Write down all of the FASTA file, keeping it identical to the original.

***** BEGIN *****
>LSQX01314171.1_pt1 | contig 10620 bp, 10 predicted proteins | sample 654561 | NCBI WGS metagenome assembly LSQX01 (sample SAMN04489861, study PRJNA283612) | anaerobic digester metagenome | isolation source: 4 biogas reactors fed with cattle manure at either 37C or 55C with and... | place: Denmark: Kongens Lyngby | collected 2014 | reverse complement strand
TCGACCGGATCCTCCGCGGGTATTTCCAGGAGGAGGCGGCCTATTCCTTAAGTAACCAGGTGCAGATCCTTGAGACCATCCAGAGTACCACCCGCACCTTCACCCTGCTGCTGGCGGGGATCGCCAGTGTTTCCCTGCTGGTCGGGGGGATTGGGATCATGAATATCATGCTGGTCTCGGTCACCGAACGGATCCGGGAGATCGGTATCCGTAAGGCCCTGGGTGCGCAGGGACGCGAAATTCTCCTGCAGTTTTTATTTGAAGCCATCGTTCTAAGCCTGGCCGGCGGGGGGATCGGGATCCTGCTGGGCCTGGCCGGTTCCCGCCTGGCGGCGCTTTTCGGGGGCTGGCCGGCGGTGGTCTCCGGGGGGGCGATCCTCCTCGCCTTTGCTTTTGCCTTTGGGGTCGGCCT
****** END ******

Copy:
>LSQX01314171.1_pt1 | contig 10620 bp, 10 predicted proteins | sample 654561 | NCBI WGS metagenome assembly LSQX01 (sample SAMN04489861, study PRJNA283612) | anaerobic digester metagenome | isolation source: 4 biogas reactors fed with cattle manure at either 37C or 55C with and... | place: Denmark: Kongens Lyngby | collected 2014 | reverse complement strand
TCGACCGGATCCTCCGCGGGTATTTCCAGGAGGAGGCGGCCTATTCCTTAAGTAACCAGGTGCAGATCCTTGAGACCATCCAGAGTACCACCCGCACCTTCACCCTGCTGCTGGCGGGGATCGCCAGTGTTTCCCTGCTGGTCGGGGGGATTGGGATCATGAATATCATGCTGGTCTCGGTCACCGAACGGATCCGGGAGATCGGTATCCGTAAGGCCCTGGGTGCGCAGGGACGCGAAATTCTCCTGCAGTTTTTATTTGAAGCCATCGTTCTAAGCCTGGCCGGCGGGGGGATCGGGATCCTGCTGGGCCTGGCCGGTTCCCGCCTGGCGGCGCTTTTCGGGGGCTGGCCGGCGGTGGTCTCCGGGGGGGCGATCCTCCTCGCCTTTGCTTTTGCCTTTGGGGTCGGCCT